You just said it, Audrey Hepburn. Her pedal pushers and the simplicity of the real girl who actually wanted to study philosophy but happened to be really good as a model… Obviously, it’s a brilliant way of making money, so why not do it? But I love that change in her, and that was a really fun thing to do. 

What about Vi Butterfield, played by Ellen Thomas? I noticed she favored a lot of bold prints. 

[Vi] is lovely. She is one of the many Jamicans that came over to help us because we were very lacking in a lot of service industries in England in the ’50s. I remember my nanny Jackie was from Jamaica and how wonderful she was. I just found glorious dresses. They were all real that she is wearing. They are all vintage. But the coat is wonderful because when we put the coat on her, she had a moment. … Apparently, her mother had a coat exactly like that, and she suddenly was looking at her mother. It was a really lovely and charming memory, so that coat was there to stay. I was thrilled with that. 


(Image credit: Dávid Lukács/2021 Ada Films/Harris Squared Kft)

It’s amazing how fashion can have that kind of effect on people—even with Mrs. Harris and the Dior dress setting the whole story in motion. What about you? Was there a piece of clothing or costume that made you fall in love with this industry?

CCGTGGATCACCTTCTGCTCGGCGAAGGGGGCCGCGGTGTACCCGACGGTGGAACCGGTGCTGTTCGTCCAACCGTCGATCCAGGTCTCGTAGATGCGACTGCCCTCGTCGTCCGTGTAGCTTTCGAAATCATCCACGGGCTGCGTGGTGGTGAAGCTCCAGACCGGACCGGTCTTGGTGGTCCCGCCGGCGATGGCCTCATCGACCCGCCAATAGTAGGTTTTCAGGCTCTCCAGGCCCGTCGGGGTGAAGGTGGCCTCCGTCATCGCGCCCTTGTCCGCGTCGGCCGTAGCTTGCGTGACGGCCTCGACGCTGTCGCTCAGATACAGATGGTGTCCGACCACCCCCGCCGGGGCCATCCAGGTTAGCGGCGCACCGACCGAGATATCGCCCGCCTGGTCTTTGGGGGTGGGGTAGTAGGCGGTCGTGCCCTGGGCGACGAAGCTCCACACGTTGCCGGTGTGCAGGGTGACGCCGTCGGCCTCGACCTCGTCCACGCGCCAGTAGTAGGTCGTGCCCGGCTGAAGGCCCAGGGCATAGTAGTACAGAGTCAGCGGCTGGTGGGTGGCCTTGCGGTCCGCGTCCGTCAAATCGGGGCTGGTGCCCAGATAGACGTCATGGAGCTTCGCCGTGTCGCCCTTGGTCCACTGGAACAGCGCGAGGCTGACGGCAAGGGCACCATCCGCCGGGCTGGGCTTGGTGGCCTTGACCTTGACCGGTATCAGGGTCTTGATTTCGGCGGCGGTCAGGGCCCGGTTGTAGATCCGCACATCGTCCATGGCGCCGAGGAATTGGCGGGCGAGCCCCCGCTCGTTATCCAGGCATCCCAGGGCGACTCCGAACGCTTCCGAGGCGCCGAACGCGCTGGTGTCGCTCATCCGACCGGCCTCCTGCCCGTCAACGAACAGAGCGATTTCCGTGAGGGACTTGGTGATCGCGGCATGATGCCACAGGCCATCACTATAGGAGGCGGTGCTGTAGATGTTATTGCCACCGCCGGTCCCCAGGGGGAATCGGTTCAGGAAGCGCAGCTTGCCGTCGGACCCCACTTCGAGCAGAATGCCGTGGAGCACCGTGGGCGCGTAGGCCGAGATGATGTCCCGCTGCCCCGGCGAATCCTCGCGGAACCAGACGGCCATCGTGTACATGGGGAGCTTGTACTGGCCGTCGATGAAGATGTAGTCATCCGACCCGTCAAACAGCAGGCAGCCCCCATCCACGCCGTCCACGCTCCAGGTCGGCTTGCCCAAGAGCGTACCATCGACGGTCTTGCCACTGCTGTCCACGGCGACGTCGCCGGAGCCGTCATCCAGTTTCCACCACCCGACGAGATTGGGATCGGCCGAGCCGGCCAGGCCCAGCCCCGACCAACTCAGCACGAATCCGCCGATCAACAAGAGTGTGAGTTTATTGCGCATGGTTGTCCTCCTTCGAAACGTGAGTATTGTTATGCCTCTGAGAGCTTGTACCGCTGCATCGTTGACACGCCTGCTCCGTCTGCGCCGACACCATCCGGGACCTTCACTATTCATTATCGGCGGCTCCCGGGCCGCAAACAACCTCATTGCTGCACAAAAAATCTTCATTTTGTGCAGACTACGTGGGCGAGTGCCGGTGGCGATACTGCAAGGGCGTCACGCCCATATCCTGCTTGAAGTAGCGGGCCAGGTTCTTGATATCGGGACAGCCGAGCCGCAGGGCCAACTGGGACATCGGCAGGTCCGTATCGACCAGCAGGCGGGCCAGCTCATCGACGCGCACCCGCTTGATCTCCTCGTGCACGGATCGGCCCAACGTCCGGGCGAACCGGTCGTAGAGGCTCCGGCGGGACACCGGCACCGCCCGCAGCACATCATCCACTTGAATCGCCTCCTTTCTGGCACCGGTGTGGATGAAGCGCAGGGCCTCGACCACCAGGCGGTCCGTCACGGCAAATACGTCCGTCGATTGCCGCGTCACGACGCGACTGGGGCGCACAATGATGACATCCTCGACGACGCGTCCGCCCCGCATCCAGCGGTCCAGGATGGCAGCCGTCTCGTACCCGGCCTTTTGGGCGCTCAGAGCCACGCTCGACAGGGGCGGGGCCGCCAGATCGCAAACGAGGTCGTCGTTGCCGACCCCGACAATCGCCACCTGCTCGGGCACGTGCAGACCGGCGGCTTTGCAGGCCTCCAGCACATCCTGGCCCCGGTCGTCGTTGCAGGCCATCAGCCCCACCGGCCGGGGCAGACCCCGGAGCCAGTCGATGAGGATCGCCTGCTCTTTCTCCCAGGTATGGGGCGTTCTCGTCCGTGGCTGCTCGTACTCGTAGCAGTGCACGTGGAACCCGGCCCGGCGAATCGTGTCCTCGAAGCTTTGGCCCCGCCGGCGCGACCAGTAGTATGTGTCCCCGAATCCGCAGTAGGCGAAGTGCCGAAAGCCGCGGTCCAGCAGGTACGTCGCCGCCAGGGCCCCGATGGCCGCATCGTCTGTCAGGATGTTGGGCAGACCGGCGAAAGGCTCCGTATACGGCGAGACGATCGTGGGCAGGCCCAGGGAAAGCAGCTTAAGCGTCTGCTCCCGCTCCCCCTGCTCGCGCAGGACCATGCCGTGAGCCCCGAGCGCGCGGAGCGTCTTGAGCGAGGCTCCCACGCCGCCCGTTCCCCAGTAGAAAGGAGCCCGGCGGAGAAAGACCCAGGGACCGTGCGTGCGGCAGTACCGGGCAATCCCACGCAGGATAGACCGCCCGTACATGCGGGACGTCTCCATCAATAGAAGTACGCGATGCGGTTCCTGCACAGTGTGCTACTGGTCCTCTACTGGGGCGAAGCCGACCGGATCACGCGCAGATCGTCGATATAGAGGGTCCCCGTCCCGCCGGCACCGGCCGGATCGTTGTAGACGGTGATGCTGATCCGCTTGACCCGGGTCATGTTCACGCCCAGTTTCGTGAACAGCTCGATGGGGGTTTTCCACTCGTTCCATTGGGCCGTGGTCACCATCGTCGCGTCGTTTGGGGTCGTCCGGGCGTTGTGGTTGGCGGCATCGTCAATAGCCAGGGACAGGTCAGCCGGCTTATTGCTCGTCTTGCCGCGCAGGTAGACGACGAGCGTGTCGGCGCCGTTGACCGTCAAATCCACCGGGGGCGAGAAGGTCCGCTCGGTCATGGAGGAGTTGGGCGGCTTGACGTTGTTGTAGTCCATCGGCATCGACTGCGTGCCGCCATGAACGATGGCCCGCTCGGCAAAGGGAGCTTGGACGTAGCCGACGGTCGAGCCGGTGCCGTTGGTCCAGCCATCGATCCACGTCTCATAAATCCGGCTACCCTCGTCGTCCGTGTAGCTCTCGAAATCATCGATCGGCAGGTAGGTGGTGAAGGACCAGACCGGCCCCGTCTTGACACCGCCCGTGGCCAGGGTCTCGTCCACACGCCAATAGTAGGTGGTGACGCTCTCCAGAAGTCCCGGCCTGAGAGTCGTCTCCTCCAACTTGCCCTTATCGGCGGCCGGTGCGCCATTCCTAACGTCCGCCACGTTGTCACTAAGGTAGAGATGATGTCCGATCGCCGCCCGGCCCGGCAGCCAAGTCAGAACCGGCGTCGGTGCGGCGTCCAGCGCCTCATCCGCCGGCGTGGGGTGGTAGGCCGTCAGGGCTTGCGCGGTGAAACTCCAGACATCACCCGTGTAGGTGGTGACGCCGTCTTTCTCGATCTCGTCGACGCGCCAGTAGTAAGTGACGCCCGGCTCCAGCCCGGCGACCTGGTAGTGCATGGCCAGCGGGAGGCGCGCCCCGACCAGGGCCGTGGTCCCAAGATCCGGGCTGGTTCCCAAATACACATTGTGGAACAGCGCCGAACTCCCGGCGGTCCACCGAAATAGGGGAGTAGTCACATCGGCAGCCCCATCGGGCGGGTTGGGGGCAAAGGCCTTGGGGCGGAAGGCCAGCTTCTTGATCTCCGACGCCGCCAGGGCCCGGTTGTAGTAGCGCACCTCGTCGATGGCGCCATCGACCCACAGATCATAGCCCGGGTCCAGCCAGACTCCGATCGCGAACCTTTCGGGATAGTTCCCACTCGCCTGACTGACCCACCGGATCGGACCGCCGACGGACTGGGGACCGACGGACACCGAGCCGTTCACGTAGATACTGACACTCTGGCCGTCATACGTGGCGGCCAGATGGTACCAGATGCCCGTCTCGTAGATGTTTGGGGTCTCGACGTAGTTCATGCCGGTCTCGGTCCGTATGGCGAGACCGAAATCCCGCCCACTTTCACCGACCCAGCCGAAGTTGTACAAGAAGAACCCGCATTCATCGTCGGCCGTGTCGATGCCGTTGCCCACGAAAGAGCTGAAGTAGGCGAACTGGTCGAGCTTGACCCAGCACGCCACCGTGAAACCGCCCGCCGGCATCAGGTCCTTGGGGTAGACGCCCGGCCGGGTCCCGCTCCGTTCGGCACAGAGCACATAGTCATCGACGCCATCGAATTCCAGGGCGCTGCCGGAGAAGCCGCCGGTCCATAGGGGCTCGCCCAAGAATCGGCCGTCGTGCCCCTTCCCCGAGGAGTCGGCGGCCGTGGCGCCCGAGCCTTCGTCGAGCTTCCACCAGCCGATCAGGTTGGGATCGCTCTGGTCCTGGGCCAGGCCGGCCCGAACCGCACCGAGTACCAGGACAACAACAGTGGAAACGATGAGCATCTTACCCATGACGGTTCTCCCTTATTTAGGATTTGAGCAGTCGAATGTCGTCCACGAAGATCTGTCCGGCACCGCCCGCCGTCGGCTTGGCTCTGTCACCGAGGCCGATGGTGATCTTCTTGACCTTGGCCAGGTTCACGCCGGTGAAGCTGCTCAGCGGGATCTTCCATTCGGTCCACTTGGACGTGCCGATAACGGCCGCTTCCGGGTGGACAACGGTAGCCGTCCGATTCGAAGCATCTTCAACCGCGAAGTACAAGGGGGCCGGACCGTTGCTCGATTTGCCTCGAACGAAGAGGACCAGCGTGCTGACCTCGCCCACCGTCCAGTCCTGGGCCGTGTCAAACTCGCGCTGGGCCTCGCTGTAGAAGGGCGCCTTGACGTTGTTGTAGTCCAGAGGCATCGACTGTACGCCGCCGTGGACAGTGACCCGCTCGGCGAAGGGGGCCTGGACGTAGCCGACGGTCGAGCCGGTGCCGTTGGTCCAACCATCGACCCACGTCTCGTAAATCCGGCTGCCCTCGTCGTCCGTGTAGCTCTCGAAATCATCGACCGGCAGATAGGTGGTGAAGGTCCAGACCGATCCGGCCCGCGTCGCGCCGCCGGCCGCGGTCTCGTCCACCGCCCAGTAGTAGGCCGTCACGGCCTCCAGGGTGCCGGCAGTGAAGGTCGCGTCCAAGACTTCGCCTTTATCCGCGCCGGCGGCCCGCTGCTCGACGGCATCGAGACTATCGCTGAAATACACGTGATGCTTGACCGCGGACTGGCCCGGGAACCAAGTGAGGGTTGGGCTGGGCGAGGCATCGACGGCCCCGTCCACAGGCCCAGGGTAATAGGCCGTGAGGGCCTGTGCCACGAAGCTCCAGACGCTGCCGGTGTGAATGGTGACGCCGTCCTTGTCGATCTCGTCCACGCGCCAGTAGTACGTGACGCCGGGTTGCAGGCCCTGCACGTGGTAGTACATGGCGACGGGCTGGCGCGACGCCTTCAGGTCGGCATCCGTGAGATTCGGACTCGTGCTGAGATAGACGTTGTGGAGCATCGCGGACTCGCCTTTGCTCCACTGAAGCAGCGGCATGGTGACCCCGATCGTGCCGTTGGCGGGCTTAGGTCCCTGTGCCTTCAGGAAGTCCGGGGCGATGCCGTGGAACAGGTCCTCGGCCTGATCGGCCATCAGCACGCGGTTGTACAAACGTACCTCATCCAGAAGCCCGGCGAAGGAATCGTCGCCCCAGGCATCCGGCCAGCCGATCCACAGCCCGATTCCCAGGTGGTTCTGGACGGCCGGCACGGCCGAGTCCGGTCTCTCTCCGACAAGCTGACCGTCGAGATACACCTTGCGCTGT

No, I’m not the least bit interested in fashion as fashion goes. The only thing I’ve ever really thought like, "Oh, that’s interesting” is [Yohji] Yamamoto did a dress that had straps, and you could do different things with them, and I thought that was quite clever actually. But it was way out of my price range. He is still probably one of the only people I look at. I love his men’s stuff. I think I would look great in it, but I actually think I would look like a badly wrapped parcel. I just wear work clothes and really couldn’t care less. But storytelling with clothes, now you are talking. Be it ’70s, ’50s, whatever. Not modern, though. Keep me away from modern. I just think it’s all too… I don’t know. I just can’t bear it actually. I just find it over-the-top, rich, luxe, serious. The ’50s are great. The ’70s are really good fun! I love a period [project].

What is your favorite look from the film and why?

Ugh! Do you know what I think it is? I think it’s with Rose [Williams]. It’s early on, and [her character Pamela Penrose] is saying, "What would I do without you, Mrs. Harris?” And of course, Mrs. Harris is doing up a hem that needs fixing. And she’s just with Pamela in that flat. There’s a photograph—I don’t know whether it’s in the film—where she’s kneeling behind her, and it’s just a lovely image of where they both are in their lives. And I think that’s probably my favorite.

Mrs. Harris Goes to Paris is in theaters July 15. 

Executive Director, Entertainment

Jessica Baker is Who What Wear’s Executive Director, Entertainment, where she ideates, books, writes, and edits celebrity and entertainment features.